Westerville charter amendments expected to help city run more 'effectively, efficiently'
Westerville voters will consider five amendments to the city charter that are packaged as one ballot initiative, known as Issue 12, on the Nov. 3 ballot.
City Manager David Collinsworth said it’s important that residents understand this is a request to approve the work their neighbors have done in conducting a thorough review of the charter to bring it up to date.
Larry Jenkins, who served as chairman of the charter-review commission, said the proposed amendments are mostly updates to recognize modern technologies in communication methods or to update the charter to match current state law or processes.
The proposed five amendments, Collinsworth said, simply would help the city government operate more effectively and efficiently.
The amendments include:
• Updating the meeting and general posting/communication requirements to reflect more modern forms of communication, allowing for electronic notices and removal of antiquated “posting” requirements
• Clarifying that certain types of legislative action, generally those of a temporary, informal or ceremonial action (such as motions), are effective immediately. The charter specifies that except for certain identified types, ordinances and resolutions must be effective 30 days after approval.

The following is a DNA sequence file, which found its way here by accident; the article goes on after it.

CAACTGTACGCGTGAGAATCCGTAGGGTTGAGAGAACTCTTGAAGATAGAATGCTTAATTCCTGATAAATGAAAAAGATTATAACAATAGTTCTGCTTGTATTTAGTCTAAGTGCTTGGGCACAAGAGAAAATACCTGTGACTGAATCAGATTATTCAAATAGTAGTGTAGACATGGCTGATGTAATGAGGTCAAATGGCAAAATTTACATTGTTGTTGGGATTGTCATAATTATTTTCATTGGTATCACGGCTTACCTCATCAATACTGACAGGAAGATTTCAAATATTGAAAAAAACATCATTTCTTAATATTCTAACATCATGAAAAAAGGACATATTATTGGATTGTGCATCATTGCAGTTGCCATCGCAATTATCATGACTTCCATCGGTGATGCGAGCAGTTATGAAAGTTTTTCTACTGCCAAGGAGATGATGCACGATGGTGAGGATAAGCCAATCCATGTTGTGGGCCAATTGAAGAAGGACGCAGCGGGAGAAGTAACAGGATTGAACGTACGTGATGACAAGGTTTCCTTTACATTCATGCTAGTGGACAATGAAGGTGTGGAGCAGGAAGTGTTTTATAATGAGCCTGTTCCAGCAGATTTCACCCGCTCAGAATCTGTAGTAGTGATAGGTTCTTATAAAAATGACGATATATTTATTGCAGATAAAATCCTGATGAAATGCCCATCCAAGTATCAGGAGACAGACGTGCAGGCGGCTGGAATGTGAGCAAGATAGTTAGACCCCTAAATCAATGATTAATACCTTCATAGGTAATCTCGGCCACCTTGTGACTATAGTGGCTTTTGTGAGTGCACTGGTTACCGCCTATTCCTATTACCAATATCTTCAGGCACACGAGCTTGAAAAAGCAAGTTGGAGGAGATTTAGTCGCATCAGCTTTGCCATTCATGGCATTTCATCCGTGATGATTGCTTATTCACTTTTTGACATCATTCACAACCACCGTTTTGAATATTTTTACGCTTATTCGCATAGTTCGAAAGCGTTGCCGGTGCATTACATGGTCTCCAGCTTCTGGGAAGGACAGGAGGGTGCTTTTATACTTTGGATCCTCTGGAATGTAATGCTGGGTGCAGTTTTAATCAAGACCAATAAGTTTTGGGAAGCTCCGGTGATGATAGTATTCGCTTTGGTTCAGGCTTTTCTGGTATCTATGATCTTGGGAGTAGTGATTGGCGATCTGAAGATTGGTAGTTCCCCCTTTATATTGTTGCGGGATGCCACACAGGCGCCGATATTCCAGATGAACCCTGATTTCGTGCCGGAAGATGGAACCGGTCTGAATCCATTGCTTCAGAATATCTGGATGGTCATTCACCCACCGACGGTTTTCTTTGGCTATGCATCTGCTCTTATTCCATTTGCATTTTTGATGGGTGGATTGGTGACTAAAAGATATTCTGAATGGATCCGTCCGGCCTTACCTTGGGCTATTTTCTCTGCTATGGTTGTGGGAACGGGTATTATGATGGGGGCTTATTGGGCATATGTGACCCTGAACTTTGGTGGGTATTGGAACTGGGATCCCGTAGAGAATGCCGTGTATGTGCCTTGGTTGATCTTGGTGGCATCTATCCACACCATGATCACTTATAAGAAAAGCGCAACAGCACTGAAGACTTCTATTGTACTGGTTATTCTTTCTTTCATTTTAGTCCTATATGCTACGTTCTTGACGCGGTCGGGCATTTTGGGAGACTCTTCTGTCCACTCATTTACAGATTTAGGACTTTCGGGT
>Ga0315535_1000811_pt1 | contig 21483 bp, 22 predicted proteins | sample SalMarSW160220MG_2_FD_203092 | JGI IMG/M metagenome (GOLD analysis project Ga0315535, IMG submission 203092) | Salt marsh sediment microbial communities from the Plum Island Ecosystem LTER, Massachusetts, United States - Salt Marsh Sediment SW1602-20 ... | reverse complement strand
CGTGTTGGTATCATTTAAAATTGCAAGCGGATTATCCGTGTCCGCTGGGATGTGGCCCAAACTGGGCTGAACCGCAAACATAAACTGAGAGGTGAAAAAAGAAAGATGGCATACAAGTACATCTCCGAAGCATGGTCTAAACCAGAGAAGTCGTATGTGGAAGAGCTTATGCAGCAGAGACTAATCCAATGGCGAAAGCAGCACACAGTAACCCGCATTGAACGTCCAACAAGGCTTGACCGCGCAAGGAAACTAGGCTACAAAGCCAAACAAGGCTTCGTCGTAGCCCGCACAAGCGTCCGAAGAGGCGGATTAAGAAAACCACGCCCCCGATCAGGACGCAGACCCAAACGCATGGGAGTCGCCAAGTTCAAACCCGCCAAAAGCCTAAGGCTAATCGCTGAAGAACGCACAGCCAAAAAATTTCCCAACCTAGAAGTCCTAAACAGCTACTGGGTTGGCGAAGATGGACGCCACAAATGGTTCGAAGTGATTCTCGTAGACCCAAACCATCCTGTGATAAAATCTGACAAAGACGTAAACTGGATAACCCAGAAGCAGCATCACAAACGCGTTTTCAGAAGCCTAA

Collinsworth said this would eliminate any possible confusion as to when certain legislative actions, such as resolutions in support of state legislation or a certain event or motions to purchase equipment, become effective after passage.
• Moving council members' terms’ start date to Jan. 1, which better matches standard government operation and citizens’ expectation. Council members’ current terms begin Dec. 1 and end Nov. 30 at the end of their four-year term.
• Adjusting recall procedures to follow state statute. Recent changes in state law have made the recall-petition format more straightforward and understandable for the public, according to Collinsworth. He said following that procedure should prove less cumbersome than the city having its own separate procedure in the charter.
• Allowing personnel-review board members to also serve on other boards. Collinsworth said the board meets so infrequently that this provides those volunteers an opportunity to get broader experience with the time they are donating to public service.
Jenkins had led the five‐member commission that had met for over a dozen hours in open public meetings, in addition to two joint public meetings with council, this year and last year to review the charter in depth, with a focus on fine‐tuning the document.
The last time voters approved charter amendments was 2010.
For more information, go to westerville.org/charter.
Although Election Day is Tuesday, Nov. 3, overseas and military absentee voting began Sept. 18 and early in-person and mail-in absentee voting began Oct. 6, according to the Ohio Secretary of State's Office voting schedule.